Possible spoilers ahead!
In the new HBO max film “An American Pickle,” Seth Rogen stars as Herschel Greenbaum, a Schlupsk native who immigrates to New York with his wife Sarah (Sarah Snook) in 1919. Herschel gets a job at a pickle factory where his main job is killing rats. Just after learning Sarah is pregnant with their first child, Herschel accidentally falls into a vat of pickles on the day the building is condemned.
The pickle brine Herschel fell into preserves him perfectly, until 100 years later when some kids with a drone stumble upon him. Herschel finds himself alone in a very different New York than the one he remembers. However, the doctors looking after him can track down Herschel’s only remaining relative, his great-grandson Ben Greenbaum (also played by Rogen) and the two begin the bumpy road to becoming a true family.
Since “An American Pickle” stars Seth Rogen (in dual roles no less), many people (me included) probably knew what kind of movie they were getting. But surprisingly, American Pickle tries to go for a more heartfelt approach. I’m not sure the movie achieves what it set out to do, but it is certainly different from everything else Seth Rogen has done before. At the very least, Rogen tried more dramatic acting than before, and he wasn’t awful at it.
“An American Pickle” ends up being a buddy movie, pitting two mismatched characters against one and other and letting the comedy flow from there. Add in the whole Herschel is a fish out of water dilemma, and you got even more comedy mining material. But that will only get a movie so far, so the main characters need to be interesting and people you could root for.
Unfortunately, Herschel and Ben are terrible people. They do some horrible stuff to each other from Herschel costing Ben a big business deal, to Ben sabotaging Herschel’s pickle empire every chance he gets. I know the two guys have just met, but instead of trying to get to know each other, they both seemed hell-bent on destroying the other person. And all this comes after the movie repeatedly tells us Ben is Herschel’s last living relative and how important family has always been to him.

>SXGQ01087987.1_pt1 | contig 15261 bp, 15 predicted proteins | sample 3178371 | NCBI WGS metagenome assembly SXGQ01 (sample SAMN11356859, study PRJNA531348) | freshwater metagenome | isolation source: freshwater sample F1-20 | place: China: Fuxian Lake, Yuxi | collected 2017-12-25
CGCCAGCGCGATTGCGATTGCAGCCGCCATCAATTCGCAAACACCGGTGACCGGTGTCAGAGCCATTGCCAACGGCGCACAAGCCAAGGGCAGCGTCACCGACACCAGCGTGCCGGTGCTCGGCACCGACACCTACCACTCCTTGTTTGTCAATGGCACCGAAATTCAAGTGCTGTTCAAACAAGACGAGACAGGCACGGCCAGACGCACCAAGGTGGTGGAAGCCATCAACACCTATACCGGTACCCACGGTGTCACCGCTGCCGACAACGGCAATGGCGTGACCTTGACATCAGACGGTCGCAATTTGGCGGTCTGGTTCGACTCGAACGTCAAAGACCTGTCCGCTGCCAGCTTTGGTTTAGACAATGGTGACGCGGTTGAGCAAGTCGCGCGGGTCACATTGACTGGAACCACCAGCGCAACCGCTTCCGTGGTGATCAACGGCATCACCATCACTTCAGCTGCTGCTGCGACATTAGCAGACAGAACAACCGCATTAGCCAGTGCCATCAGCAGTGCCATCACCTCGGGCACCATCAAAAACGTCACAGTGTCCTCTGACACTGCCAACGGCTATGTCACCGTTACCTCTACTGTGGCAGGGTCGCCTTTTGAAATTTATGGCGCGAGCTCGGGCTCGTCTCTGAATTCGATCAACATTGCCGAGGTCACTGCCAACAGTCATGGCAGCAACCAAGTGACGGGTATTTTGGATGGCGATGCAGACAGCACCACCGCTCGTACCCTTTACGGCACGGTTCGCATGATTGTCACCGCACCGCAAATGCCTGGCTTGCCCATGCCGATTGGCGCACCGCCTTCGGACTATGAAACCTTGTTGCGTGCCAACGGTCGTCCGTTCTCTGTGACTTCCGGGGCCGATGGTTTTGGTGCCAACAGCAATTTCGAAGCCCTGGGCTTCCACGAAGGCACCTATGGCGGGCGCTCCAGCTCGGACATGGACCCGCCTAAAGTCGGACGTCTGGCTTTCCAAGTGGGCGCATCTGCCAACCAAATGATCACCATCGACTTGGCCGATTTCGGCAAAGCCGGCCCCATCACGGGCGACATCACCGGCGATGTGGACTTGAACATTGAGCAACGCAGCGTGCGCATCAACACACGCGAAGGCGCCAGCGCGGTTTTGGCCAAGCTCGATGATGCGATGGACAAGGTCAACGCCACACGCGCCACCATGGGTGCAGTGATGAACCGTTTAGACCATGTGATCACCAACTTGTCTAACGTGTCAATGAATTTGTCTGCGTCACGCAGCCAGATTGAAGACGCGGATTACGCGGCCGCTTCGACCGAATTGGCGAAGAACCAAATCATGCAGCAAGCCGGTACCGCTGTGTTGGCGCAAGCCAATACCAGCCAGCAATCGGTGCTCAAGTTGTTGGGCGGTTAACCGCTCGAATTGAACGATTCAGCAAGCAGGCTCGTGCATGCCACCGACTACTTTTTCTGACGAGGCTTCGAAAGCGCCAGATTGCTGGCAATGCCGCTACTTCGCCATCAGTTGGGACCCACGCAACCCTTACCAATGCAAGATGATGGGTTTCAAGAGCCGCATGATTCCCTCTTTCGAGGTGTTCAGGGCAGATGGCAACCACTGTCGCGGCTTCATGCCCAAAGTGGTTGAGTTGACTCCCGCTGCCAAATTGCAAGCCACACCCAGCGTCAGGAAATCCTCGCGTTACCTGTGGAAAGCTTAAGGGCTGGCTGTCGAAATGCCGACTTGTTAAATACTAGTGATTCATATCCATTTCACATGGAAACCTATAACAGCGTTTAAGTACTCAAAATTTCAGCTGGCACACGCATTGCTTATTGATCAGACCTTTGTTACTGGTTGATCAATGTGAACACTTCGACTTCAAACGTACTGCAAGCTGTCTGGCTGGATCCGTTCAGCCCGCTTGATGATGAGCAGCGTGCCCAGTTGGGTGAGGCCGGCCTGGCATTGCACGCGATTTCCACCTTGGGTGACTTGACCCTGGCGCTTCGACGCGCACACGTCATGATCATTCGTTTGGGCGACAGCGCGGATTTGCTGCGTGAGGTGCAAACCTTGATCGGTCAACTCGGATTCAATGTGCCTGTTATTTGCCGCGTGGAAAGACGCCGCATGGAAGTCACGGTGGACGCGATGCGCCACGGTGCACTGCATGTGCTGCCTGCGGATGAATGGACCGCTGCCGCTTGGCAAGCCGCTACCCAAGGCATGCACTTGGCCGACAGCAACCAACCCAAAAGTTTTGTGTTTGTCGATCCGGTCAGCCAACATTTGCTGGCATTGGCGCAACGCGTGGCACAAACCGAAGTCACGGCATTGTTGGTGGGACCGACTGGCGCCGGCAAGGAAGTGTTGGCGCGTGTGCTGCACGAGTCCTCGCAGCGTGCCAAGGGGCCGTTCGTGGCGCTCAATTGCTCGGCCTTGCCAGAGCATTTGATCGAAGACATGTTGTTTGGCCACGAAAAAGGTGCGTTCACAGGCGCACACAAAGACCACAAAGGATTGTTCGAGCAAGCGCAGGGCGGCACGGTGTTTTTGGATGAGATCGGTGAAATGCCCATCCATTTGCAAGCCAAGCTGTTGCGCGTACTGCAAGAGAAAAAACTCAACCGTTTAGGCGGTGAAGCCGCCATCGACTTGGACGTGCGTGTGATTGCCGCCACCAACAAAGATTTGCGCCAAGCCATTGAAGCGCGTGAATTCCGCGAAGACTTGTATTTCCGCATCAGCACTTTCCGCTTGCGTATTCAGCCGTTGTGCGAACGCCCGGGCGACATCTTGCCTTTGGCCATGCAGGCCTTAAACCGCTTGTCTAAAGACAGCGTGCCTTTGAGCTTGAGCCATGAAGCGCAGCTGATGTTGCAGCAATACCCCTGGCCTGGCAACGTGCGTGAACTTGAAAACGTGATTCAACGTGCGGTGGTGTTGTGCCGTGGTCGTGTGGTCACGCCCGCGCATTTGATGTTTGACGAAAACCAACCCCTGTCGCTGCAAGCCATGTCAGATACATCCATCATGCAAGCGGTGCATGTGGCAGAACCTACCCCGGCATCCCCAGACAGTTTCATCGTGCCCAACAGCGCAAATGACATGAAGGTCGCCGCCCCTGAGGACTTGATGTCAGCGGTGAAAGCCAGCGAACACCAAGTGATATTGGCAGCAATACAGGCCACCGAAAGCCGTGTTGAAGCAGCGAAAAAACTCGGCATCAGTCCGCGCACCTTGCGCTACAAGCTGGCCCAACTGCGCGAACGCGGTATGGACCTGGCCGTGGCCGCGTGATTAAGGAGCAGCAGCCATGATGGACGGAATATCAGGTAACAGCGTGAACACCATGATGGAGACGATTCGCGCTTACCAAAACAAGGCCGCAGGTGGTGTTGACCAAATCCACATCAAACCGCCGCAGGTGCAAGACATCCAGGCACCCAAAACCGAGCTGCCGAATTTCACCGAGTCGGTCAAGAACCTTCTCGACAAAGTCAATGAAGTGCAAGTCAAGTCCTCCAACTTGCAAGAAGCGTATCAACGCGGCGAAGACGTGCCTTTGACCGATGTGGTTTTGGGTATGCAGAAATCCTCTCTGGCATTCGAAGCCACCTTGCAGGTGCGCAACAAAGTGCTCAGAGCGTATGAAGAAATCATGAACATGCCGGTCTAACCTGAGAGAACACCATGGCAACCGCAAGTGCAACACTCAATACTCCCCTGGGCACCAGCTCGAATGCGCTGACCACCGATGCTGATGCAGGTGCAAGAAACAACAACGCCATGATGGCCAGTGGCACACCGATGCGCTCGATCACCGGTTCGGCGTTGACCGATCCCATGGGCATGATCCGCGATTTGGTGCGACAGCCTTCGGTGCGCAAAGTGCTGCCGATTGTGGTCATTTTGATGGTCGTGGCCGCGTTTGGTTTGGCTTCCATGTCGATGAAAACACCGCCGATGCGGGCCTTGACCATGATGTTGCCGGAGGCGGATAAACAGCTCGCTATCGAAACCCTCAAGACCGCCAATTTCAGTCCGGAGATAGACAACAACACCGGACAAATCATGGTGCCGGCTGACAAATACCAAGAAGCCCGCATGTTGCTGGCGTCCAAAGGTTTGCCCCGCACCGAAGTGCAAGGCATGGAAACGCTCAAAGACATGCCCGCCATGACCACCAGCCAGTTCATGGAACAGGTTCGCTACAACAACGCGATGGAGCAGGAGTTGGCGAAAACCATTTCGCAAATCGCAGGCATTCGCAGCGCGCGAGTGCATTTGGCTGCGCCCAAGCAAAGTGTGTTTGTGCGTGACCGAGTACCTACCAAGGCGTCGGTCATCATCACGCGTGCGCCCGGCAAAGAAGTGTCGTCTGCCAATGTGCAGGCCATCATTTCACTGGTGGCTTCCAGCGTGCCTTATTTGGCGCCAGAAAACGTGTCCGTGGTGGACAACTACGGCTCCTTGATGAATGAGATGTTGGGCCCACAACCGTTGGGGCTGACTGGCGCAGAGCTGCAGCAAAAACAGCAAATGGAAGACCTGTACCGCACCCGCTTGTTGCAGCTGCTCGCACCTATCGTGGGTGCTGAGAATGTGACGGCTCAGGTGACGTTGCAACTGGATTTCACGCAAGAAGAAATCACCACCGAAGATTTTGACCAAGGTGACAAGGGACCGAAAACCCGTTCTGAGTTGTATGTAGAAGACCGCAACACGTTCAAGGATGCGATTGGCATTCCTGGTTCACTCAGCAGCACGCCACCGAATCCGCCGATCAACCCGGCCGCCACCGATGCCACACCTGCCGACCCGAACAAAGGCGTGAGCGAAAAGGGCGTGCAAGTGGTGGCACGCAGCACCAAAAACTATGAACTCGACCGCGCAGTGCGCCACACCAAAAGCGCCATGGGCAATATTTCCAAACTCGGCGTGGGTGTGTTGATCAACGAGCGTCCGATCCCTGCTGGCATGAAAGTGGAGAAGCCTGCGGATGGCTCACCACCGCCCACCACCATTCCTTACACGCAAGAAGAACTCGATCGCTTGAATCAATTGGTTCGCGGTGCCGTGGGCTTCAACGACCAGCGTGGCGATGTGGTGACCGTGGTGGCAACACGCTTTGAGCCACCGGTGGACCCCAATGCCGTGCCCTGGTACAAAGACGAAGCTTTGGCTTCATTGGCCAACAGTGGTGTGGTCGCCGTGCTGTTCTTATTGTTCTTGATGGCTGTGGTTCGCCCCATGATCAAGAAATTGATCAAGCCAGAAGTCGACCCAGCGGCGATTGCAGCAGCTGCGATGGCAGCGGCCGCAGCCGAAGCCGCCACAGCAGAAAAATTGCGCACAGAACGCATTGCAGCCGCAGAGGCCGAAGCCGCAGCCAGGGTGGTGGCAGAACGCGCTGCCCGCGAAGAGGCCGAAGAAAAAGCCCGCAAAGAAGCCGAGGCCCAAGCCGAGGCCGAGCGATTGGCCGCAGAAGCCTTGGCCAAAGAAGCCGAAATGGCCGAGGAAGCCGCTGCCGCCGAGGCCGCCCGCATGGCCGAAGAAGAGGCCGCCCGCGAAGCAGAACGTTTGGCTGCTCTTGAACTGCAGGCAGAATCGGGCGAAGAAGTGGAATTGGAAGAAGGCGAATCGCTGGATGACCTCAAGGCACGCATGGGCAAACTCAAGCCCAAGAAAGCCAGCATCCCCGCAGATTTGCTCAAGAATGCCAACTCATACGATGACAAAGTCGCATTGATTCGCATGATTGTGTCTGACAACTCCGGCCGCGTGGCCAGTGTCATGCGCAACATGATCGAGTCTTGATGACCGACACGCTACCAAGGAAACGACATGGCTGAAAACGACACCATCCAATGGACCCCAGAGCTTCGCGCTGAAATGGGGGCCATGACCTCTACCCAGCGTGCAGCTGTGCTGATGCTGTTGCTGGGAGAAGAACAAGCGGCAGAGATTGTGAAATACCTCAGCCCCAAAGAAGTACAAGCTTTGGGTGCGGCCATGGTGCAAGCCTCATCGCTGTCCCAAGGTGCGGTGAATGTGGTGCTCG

That’s not to say there aren’t some funny moments in “An American Pickle.” I thought the best part of the movie was the opening scenes when Herschel and Sarah meet and get married. This sequence gives you a sense of where Herschel’s attitude is coming from, and how all that mattered to him was his wife and family. It’s a shame though that Sarah Snook is only in the movie for about 10 minutes because I like her character and the scenes with Herschel were sweet and funny.
Another funny part of the movie is when Herschel and Ben get arrested after Herschel beats up a crew putting up a billboard. Because the Russian vodka billboard overlooks Sarah’s grave, Herschel thinks it was put up by the Russians who were always invading his village. Other moments with laugh included Herschel appearing at a debate, and an emergency trip he and Ben take to the Canadian border, a trip that ends shockingly.
But, there are moments in “An American Pickle” that are simply bad. For instance, the way Herschel starts his pickle business is cringed worthy. I understand these scenes are in the movie to show us how different things were during Herschel’s time, but some stuff was a bit much even for me. What was weird too was that often I had the feeling Herschel knew what he was doing was wrong, but he still dove in head first, like when Ben convinces him into joining Twitter.
Some of that cringe-worthy stuff is typical in a Seth Rogen film, but I will give him credit for toning his act down for “An American Pickle.” Rogen does a good job of making Herschel and Ben stand out as two separate characters. Because both have distinct personalities and mannerisms, I never once questioned whether the same actor was playing both parts. Even when Herschel is saying offensive comments, Rogen’s portrayal reminds you that this is a man out of time who doesn’t know any better.
Ben meanwhile, comes off as a riff on a standard 2020 hipster, but it’s effective for what the script calls for and he too has a charm about him even when he’s doing terrible things. As for the film’s supporting cast, well, there isn’t one. There are a couple of people like a bar owner and two of Herschel’s customers that pop up more than once. But they don’t have names, story arcs, and they don’t get involved with anything else going on in the film. The closest supporting character we get is Sarah Sook, but as I mentioned before she disappears after the film’s opening.
In the end, “An American Pickle” is an okay film that could have been great. While there are some entertaining moments here and there, I can’t help feeling that the movie wasted a good premise for a comedy film. Seth Rogen did what he could with the script he was given, but even one of his best performances couldn’t help the thin screenplay. That said, “An American Pickle” is probably a good fit for a rainy weekend afternoon if you got nothing else to do.
“An American Pickle” grade: C